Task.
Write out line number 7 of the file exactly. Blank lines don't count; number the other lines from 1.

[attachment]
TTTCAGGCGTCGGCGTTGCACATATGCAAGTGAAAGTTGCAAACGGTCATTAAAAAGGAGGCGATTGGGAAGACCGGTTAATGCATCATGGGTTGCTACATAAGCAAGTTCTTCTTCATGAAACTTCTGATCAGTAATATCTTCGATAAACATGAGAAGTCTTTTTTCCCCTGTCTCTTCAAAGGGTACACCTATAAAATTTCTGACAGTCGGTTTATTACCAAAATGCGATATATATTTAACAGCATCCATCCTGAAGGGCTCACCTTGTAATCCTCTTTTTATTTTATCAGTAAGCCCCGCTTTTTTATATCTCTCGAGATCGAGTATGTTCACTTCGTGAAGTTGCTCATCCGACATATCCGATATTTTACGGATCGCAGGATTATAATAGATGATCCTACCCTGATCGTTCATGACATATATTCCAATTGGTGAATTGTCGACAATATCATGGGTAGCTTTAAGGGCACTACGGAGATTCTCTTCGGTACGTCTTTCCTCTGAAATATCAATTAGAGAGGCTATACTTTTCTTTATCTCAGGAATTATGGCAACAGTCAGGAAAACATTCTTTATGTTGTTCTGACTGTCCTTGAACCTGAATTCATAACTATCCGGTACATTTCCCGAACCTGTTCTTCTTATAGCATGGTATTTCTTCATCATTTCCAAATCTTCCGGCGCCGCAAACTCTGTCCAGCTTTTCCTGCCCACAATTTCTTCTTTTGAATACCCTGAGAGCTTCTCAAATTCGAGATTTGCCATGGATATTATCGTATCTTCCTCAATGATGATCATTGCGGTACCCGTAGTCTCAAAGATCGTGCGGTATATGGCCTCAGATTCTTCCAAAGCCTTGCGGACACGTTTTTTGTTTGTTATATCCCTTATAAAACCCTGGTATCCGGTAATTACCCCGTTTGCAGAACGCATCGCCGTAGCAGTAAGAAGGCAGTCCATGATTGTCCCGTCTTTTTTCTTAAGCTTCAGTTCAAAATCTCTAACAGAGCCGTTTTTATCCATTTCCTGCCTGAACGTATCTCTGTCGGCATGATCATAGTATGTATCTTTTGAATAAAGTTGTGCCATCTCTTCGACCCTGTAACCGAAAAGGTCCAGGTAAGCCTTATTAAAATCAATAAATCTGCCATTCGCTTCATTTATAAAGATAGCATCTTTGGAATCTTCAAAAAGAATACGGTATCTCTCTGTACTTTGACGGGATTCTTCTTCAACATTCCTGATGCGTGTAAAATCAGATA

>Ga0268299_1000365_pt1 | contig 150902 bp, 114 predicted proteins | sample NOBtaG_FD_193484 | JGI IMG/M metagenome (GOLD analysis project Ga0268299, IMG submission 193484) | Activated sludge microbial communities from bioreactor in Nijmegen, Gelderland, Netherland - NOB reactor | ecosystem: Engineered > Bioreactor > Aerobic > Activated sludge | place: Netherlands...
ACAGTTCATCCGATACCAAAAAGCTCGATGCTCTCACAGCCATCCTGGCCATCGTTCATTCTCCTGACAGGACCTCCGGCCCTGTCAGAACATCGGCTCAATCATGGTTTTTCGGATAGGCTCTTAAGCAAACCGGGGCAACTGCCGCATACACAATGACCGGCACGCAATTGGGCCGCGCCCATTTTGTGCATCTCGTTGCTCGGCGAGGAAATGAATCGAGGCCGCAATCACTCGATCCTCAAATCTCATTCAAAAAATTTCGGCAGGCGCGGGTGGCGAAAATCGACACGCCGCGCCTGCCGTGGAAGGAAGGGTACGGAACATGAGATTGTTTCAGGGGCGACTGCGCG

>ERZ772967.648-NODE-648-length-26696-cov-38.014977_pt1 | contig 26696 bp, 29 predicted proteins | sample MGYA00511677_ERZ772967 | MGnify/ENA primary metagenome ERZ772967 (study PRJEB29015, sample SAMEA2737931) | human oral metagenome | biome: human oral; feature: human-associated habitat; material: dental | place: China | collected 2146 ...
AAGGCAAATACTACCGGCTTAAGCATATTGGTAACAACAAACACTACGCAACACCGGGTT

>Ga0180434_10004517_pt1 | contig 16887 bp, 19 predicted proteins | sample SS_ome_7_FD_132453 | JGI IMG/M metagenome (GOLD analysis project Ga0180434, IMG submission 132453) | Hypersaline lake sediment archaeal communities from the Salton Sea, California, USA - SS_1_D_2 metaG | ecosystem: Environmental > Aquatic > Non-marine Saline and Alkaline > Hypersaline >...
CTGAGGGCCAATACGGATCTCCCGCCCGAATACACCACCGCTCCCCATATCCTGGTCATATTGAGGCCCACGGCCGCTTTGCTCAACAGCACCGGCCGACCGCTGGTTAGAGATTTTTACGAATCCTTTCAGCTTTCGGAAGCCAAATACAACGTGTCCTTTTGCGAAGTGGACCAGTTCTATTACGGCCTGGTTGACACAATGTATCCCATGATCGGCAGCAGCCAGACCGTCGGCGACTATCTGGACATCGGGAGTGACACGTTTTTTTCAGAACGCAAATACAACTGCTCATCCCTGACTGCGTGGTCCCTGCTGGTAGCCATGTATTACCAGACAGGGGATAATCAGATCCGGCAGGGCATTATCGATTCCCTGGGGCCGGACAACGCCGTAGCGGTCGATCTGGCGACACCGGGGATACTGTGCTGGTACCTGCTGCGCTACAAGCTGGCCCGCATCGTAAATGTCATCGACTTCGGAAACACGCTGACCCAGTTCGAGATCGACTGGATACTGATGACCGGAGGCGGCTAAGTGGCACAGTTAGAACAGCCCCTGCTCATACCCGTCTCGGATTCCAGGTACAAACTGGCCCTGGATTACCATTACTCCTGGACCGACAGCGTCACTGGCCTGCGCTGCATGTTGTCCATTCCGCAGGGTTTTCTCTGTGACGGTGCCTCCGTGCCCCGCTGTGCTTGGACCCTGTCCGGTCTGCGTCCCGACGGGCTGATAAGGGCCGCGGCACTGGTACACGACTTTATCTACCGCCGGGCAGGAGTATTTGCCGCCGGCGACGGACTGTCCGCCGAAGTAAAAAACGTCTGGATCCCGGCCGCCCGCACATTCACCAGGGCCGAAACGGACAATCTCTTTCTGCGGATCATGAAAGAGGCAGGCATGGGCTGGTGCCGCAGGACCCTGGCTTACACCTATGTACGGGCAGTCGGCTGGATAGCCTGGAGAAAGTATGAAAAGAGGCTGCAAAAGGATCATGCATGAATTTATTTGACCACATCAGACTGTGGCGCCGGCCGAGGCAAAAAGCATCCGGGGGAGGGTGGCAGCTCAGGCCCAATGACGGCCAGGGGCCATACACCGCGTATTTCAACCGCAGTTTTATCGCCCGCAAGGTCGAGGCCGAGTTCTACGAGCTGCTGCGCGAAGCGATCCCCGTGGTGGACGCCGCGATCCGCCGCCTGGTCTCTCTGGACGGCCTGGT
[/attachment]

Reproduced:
CTGAGGGCCAATACGGATCTCCCGCCCGAATACACCACCGCTCCCCATATCCTGGTCATATTGAGGCCCACGGCCGCTTTGCTCAACAGCACCGGCCGACCGCTGGTTAGAGATTTTTACGAATCCTTTCAGCTTTCGGAAGCCAAATACAACGTGTCCTTTTGCGAAGTGGACCAGTTCTATTACGGCCTGGTTGACACAATGTATCCCATGATCGGCAGCAGCCAGACCGTCGGCGACTATCTGGACATCGGGAGTGACACGTTTTTTTCAGAACGCAAATACAACTGCTCATCCCTGACTGCGTGGTCCCTGCTGGTAGCCATGTATTACCAGACAGGGGATAATCAGATCCGGCAGGGCATTATCGATTCCCTGGGGCCGGACAACGCCGTAGCGGTCGATCTGGCGACACCGGGGATACTGTGCTGGTACCTGCTGCGCTACAAGCTGGCCCGCATCGTAAATGTCATCGACTTCGGAAACACGCTGACCCAGTTCGAGATCGACTGGATACTGATGACCGGAGGCGGCTAAGTGGCACAGTTAGAACAGCCCCTGCTCATACCCGTCTCGGATTCCAGGTACAAACTGGCCCTGGATTACCATTACTCCTGGACCGACAGCGTCACTGGCCTGCGCTGCATGTTGTCCATTCCGCAGGGTTTTCTCTGTGACGGTGCCTCCGTGCCCCGCTGTGCTTGGACCCTGTCCGGTCTGCGTCCCGACGGGCTGATAAGGGCCGCGGCACTGGTACACGACTTTATCTACCGCCGGGCAGGAGTATTTGCCGCCGGCGACGGACTGTCCGCCGAAGTAAAAAACGTCTGGATCCCGGCCGCCCGCACATTCACCAGGGCCGAAACGGACAATCTCTTTCTGCGGATCATGAAAGAGGCAGGCATGGGCTGGTGCCGCAGGACCCTGGCTTACACCTATGTACGGGCAGTCGGCTGGATAGCCTGGAGAAAGTATGAAAAGAGGCTGCAAAAGGATCATGCATGAATTTATTTGACCACATCAGACTGTGGCGCCGGCCGAGGCAAAAAGCATCCGGGGGAGGGTGGCAGCTCAGGCCCAATGACGGCCAGGGGCCATACACCGCGTATTTCAACCGCAGTTTTATCGCCCGCAAGGTCGAGGCCGAGTTCTACGAGCTGCTGCGCGAAGCGATCCCCGTGGTGGACGCCGCGATCCGCCGCCTGGTCTCTCTGGACGGCCTGGT